San Diego County has one of the highest rates of domestic violence in California, based on calls to law enforcement. It also has a wealth of resources available to victims of domestic violence and people who fear they may become victims. California's family laws provide some resources and remedies in cases where domestic violence is a factor, including protective orders, but these are generally only available through the courts. Everyone should be aware of resources like hotlines, shelters, and law enforcement programs that may be able to help in an emergency.
"Domestic violence" is generally defined as force, or the threat of imminent force, against an adult member of a person's household. This could include a spouse or former spouse, a dating partner, the other parent of a person's child, or some other adult relative by blood or marriage. The gender of neither an alleged assailant nor an alleged victim is relevant to the legal definition of domestic violence.
A review of five years of data, ending with 2010, on calls made to law enforcement throughout California revealed that, out of the ten largest counties in the state, San Diego County had the second highest volume of domestic violence calls in four of the five years. Only Fresno County had a higher rate. A spokesperson for the District Attorney's Office suggested, in a report by the San Diego Union-Tribune, that programs supporting domestic violence victims might result in a higher volume of calls, encouraging reporting of incidents by people who might not otherwise feel safe to do so.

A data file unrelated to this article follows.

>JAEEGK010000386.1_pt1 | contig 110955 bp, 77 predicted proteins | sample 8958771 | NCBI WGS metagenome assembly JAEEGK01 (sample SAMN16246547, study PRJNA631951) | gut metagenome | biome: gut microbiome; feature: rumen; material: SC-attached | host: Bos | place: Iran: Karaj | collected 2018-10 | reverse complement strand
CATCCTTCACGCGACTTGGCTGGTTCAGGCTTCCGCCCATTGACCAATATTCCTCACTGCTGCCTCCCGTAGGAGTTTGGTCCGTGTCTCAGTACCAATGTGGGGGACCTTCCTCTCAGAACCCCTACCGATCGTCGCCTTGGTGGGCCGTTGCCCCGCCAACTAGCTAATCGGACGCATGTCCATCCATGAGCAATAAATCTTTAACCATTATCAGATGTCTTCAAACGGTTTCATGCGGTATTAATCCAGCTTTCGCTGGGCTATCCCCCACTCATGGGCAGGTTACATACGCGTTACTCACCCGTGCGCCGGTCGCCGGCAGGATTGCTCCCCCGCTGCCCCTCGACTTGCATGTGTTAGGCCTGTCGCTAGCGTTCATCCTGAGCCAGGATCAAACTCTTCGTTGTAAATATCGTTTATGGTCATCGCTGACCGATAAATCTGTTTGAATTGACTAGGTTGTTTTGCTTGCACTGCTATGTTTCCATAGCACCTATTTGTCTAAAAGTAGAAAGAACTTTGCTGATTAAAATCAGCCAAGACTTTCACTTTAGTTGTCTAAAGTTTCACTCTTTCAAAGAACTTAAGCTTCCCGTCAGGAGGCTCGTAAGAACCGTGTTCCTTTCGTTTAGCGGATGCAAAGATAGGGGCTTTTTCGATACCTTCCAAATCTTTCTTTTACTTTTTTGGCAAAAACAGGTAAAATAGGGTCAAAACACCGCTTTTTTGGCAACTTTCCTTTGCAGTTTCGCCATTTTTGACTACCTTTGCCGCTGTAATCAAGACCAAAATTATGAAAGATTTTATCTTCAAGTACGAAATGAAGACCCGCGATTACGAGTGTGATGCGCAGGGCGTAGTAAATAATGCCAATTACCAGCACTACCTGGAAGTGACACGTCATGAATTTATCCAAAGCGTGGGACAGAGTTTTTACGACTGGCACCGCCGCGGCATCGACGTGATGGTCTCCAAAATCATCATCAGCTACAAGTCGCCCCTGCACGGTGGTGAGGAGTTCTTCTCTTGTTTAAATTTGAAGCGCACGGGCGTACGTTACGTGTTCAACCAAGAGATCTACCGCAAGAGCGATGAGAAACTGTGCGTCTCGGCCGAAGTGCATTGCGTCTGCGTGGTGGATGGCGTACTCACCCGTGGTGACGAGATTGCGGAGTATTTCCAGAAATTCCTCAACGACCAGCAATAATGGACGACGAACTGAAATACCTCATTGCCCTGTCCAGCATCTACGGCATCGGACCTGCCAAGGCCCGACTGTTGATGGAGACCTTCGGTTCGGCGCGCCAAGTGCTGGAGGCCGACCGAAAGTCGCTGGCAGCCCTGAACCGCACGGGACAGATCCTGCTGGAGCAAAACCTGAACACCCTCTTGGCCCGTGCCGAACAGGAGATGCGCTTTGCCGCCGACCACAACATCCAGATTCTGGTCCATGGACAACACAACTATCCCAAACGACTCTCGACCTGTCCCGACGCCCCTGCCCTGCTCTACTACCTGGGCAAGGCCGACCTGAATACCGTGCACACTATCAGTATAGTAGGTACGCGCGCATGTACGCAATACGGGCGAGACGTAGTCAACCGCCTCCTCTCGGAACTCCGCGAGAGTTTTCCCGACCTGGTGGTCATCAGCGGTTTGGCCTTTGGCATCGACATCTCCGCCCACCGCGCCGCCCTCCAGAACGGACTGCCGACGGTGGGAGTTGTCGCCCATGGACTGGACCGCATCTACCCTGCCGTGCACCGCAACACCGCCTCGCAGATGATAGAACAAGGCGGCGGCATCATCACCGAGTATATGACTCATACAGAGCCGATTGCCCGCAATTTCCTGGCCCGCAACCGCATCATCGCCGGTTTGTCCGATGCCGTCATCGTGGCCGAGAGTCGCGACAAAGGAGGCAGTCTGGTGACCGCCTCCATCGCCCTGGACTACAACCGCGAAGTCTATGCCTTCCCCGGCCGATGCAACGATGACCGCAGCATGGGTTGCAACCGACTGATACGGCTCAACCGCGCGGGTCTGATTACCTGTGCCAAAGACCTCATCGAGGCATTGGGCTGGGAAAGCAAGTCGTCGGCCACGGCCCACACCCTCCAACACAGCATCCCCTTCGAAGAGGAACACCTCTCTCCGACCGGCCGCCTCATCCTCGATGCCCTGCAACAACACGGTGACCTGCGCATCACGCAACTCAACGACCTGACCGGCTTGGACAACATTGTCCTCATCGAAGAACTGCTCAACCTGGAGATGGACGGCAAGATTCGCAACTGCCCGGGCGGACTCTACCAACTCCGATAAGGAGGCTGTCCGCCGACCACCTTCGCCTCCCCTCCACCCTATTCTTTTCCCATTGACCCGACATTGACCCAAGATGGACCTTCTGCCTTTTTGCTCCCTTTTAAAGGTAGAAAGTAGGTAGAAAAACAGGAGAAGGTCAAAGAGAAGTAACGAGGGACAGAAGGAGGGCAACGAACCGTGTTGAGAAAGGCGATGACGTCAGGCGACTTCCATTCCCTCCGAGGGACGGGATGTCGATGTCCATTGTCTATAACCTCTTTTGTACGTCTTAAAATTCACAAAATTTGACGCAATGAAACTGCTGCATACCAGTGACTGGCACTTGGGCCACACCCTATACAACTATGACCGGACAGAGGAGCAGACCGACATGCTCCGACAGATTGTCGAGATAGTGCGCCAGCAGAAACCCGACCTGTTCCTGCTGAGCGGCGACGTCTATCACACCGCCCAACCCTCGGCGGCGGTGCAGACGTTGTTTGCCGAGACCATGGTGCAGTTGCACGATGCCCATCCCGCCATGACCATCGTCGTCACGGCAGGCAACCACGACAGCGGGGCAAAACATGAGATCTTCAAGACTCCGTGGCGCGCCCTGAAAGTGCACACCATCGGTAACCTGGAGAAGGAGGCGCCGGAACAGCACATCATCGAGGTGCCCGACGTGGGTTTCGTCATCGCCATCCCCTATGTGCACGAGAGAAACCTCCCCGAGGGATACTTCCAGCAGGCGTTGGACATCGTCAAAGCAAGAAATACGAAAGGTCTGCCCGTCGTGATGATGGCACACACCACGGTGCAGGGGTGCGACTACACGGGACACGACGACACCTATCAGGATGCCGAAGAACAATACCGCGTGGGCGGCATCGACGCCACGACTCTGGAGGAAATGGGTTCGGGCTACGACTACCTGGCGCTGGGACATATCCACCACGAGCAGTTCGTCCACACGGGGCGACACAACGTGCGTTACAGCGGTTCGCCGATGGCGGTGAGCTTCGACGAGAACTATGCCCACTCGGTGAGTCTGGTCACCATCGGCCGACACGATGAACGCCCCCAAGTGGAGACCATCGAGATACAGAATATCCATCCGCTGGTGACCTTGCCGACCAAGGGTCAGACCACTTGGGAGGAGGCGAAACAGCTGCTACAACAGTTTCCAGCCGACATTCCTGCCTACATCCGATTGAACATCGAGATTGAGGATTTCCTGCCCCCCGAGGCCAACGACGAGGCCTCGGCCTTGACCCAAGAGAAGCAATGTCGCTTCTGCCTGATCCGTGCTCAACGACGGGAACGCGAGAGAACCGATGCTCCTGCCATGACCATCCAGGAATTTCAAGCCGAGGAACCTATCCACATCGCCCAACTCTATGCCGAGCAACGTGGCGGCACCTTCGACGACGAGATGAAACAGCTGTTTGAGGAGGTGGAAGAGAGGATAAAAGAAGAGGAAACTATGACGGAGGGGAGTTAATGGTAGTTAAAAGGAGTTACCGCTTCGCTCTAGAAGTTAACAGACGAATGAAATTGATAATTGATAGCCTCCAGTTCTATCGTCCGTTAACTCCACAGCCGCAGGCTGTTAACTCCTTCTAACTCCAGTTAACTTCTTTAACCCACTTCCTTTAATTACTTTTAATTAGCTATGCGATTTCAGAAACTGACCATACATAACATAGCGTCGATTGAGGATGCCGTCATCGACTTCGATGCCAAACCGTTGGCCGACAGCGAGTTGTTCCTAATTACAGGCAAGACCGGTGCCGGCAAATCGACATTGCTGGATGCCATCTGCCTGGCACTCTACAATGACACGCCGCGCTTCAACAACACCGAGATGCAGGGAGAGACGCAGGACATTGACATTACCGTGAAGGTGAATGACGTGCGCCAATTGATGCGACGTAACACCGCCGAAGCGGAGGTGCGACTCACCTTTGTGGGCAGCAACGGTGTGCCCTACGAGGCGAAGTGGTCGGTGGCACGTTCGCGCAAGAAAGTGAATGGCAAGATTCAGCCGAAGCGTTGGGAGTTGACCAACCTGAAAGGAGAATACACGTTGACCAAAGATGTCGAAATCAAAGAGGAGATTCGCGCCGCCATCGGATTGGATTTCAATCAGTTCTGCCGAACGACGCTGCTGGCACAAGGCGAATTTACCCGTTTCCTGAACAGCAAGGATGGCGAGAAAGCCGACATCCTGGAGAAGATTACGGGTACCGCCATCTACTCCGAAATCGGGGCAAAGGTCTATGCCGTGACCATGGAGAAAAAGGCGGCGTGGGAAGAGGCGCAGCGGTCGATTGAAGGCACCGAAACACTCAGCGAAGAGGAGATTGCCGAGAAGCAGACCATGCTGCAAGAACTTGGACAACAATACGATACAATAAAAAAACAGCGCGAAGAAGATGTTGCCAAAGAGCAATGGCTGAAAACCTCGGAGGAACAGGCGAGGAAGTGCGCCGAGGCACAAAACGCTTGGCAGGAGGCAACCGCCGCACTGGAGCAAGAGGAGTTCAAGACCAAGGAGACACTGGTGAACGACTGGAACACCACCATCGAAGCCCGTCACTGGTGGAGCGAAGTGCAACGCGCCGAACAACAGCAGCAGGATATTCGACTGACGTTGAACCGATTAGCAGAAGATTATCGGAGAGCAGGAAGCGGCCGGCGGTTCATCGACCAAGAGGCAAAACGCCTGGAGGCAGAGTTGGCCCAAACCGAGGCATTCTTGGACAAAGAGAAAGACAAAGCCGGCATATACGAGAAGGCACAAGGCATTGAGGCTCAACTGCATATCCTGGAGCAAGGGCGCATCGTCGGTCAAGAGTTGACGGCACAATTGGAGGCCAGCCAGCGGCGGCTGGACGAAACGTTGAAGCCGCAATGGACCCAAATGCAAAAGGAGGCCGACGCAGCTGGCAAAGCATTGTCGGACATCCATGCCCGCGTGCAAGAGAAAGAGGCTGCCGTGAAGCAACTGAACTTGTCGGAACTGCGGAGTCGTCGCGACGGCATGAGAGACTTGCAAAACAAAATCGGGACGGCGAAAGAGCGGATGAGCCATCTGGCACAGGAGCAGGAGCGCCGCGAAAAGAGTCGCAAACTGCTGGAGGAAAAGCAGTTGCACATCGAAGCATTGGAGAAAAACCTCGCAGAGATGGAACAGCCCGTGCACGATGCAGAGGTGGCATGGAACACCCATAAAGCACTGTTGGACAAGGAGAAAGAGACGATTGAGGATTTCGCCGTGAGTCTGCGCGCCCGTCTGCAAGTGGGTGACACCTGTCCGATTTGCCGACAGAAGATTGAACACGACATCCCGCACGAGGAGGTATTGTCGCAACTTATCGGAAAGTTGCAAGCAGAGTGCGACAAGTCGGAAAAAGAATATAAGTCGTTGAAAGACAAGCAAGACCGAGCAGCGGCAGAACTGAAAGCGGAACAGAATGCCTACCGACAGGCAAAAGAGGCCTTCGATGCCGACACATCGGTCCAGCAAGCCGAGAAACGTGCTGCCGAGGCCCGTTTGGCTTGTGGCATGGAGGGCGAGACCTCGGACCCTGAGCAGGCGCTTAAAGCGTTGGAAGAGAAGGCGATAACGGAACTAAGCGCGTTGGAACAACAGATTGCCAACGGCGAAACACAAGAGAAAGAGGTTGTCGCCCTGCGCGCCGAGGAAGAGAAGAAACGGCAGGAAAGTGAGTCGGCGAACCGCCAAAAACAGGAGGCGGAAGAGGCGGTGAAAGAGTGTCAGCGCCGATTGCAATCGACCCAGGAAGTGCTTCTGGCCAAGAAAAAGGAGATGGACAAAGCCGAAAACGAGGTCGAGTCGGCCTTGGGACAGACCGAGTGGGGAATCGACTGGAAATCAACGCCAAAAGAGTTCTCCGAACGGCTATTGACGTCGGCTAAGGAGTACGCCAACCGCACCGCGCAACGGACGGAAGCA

San Diego has recently had several high-profile domestic violence-related criminal matters. In October 2012, a 64 year-old handyman pleaded not guilty to charges that he murdered a 66 year-old woman when she reportedly tried to end their three-year dating relationship. Prosecutors allege that the man beat her to death after they got into an argument. If convicted, the man could face twenty-eight years to life in prison. In another case, a man received an eighty-year prison sentence after pleading guilty to the murder of his estranged wife, who had recently filed for divorce, and her male co-worker. He allegedly went to her home in February 2011 with a gun and, seeing her inside with the co-worker, shot and killed both of them.
California’s Family Code allows courts to grant protective orders to prevent domestic violence. Courts may grant an ex parte order in an emergency, but the respondent must have notice and a hearing before a court may grant a full protective order. Protective orders may remain in effect for the duration of a divorce proceeding or for a defined period of time. Violations of protective orders could result in a contempt order or a criminal charge. Courts may take domestic violence issues into consideration when ruling on issues like child custody and property division.
While protective orders and other legal tools may help in domestic violence situations, they are still just pieces of paper that may not deter some assailants. We advise anyone concerned about domestic violence to consider the following resources:
- San Diego Domestic Violence Hotline: 1-888-DVLINKS (385-4657)
- National Domestic Violence Hotline: 1-800-799-SAFE (7233)
Additional phone numbers and other resources are available from the San Diego Domestic Violence Council.
Thomas Huguenor is a divorce and child custody lawyer certified by the State of California. For more than 35 years, he has represented people in San Diego finding their way through the California divorce process. Contact us today online or at (858) 458-9500 to schedule a free and confidential consultation.
More Blog Posts:
Reunification with Children Denied for California Father Because of Abuse Allegations, San Diego Divorce Attorney Blog, September 27, 2012
Actress Will Not Face Charges for Alleged Domestic Violence, San Diego Divorce Attorney Blog, May 10, 2012
California Bill Would Prevent Convicted Abusers from Receiving Spousal Maintenance, San Diego Divorce Attorney Blog, March 22, 2012